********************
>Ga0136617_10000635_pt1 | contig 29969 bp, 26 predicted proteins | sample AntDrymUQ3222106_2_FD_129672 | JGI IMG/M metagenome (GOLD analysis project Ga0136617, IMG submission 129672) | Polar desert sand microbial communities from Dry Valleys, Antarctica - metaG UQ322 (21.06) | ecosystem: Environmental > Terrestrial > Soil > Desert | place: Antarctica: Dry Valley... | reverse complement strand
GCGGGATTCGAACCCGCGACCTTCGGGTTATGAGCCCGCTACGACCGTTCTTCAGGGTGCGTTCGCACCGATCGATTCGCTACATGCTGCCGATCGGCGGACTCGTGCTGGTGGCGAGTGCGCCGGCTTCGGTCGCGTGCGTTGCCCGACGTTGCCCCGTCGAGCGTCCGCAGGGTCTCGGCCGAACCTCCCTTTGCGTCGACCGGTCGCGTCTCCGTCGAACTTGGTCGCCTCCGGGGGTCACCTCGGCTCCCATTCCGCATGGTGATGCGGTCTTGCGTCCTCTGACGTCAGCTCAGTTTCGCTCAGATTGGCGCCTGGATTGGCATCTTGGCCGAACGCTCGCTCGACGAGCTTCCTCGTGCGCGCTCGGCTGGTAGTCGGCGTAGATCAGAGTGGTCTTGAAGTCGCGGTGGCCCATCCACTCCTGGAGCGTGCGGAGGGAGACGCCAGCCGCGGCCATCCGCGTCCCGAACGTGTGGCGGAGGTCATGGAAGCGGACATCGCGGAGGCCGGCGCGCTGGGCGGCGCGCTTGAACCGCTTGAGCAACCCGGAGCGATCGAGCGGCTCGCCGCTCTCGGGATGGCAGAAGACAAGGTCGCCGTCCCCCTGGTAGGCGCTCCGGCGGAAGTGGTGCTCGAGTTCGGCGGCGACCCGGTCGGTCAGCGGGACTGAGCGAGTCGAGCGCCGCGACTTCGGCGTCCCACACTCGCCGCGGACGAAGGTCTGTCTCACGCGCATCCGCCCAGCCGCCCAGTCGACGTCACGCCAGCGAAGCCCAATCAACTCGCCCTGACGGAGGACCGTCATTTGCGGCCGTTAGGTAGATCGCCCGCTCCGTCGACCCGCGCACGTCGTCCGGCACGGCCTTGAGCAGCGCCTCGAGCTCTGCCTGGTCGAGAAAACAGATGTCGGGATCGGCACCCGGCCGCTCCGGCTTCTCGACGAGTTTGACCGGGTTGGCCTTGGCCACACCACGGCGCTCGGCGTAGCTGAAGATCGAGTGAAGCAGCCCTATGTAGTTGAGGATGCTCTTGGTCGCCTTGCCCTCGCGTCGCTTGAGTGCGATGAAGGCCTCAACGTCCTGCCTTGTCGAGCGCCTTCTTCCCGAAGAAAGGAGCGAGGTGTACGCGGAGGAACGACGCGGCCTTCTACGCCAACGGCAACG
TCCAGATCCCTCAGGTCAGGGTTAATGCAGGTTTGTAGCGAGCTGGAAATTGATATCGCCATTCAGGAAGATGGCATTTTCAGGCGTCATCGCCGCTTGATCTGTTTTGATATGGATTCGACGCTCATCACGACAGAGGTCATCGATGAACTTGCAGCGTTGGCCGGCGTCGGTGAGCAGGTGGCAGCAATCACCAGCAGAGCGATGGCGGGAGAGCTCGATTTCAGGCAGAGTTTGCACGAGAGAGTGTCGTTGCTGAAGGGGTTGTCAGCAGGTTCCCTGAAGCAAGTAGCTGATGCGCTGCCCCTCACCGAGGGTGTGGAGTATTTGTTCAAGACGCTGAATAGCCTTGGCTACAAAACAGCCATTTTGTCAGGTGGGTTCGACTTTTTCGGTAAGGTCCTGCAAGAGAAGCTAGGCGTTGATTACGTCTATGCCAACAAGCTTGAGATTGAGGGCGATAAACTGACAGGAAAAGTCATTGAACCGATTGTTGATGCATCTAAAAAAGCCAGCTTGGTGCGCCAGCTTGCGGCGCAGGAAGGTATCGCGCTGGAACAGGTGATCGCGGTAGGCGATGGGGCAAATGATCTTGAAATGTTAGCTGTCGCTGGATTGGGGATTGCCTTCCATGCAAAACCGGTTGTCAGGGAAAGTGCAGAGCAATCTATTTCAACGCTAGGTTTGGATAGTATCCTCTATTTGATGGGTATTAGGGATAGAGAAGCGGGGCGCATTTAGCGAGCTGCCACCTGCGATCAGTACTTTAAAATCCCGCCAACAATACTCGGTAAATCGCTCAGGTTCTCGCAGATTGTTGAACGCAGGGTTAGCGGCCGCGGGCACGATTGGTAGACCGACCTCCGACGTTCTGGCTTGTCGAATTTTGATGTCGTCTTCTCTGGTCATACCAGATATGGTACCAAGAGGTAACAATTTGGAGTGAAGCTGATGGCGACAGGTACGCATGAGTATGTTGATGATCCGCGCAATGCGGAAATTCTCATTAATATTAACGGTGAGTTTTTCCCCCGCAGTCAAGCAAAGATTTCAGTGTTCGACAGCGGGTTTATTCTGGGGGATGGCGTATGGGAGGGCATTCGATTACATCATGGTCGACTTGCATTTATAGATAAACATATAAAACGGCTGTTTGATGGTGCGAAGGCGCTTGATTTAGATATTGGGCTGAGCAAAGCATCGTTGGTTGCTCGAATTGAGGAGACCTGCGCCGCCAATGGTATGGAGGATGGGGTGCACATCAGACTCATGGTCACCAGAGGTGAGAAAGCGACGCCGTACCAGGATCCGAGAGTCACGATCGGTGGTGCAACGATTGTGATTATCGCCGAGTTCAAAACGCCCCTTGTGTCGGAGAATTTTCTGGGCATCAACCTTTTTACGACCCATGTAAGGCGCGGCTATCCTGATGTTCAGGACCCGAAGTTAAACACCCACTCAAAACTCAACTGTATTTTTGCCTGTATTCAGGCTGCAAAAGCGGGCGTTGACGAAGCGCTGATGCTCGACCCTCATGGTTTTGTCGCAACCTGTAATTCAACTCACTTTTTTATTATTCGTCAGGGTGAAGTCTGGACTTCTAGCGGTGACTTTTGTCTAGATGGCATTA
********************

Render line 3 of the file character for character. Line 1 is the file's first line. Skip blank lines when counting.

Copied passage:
TCCAGATCCCTCAGGTCAGGGTTAATGCAGGTTTGTAGCGAGCTGGAAATTGATATCGCCATTCAGGAAGATGGCATTTTCAGGCGTCATCGCCGCTTGATCTGTTTTGATATGGATTCGACGCTCATCACGACAGAGGTCATCGATGAACTTGCAGCGTTGGCCGGCGTCGGTGAGCAGGTGGCAGCAATCACCAGCAGAGCGATGGCGGGAGAGCTCGATTTCAGGCAGAGTTTGCACGAGAGAGTGTCGTTGCTGAAGGGGTTGTCAGCAGGTTCCCTGAAGCAAGTAGCTGATGCGCTGCCCCTCACCGAGGGTGTGGAGTATTTGTTCAAGACGCTGAATAGCCTTGGCTACAAAACAGCCATTTTGTCAGGTGGGTTCGACTTTTTCGGTAAGGTCCTGCAAGAGAAGCTAGGCGTTGATTACGTCTATGCCAACAAGCTTGAGATTGAGGGCGATAAACTGACAGGAAAAGTCATTGAACCGATTGTTGATGCATCTAAAAAAGCCAGCTTGGTGCGCCAGCTTGCGGCGCAGGAAGGTATCGCGCTGGAACAGGTGATCGCGGTAGGCGATGGGGCAAATGATCTTGAAATGTTAGCTGTCGCTGGATTGGGGATTGCCTTCCATGCAAAACCGGTTGTCAGGGAAAGTGCAGAGCAATCTATTTCAACGCTAGGTTTGGATAGTATCCTCTATTTGATGGGTATTAGGGATAGAGAAGCGGGGCGCATTTAGCGAGCTGCCACCTGCGATCAGTACTTTAAAATCCCGCCAACAATACTCGGTAAATCGCTCAGGTTCTCGCAGATTGTTGAACGCAGGGTTAGCGGCCGCGGGCACGATTGGTAGACCGACCTCCGACGTTCTGGCTTGTCGAATTTTGATGTCGTCTTCTCTGGTCATACCAGATATGGTACCAAGAGGTAACAATTTGGAGTGAAGCTGATGGCGACAGGTACGCATGAGTATGTTGATGATCCGCGCAATGCGGAAATTCTCATTAATATTAACGGTGAGTTTTTCCCCCGCAGTCAAGCAAAGATTTCAGTGTTCGACAGCGGGTTTATTCTGGGGGATGGCGTATGGGAGGGCATTCGATTACATCATGGTCGACTTGCATTTATAGATAAACATATAAAACGGCTGTTTGATGGTGCGAAGGCGCTTGATTTAGATATTGGGCTGAGCAAAGCATCGTTGGTTGCTCGAATTGAGGAGACCTGCGCCGCCAATGGTATGGAGGATGGGGTGCACATCAGACTCATGGTCACCAGAGGTGAGAAAGCGACGCCGTACCAGGATCCGAGAGTCACGATCGGTGGTGCAACGATTGTGATTATCGCCGAGTTCAAAACGCCCCTTGTGTCGGAGAATTTTCTGGGCATCAACCTTTTTACGACCCATGTAAGGCGCGGCTATCCTGATGTTCAGGACCCGAAGTTAAACACCCACTCAAAACTCAACTGTATTTTTGCCTGTATTCAGGCTGCAAAAGCGGGCGTTGACGAAGCGCTGATGCTCGACCCTCATGGTTTTGTCGCAACCTGTAATTCAACTCACTTTTTTATTATTCGTCAGGGTGAAGTCTGGACTTCTAGCGGTGACTTTTGTCTAGATGGCATTA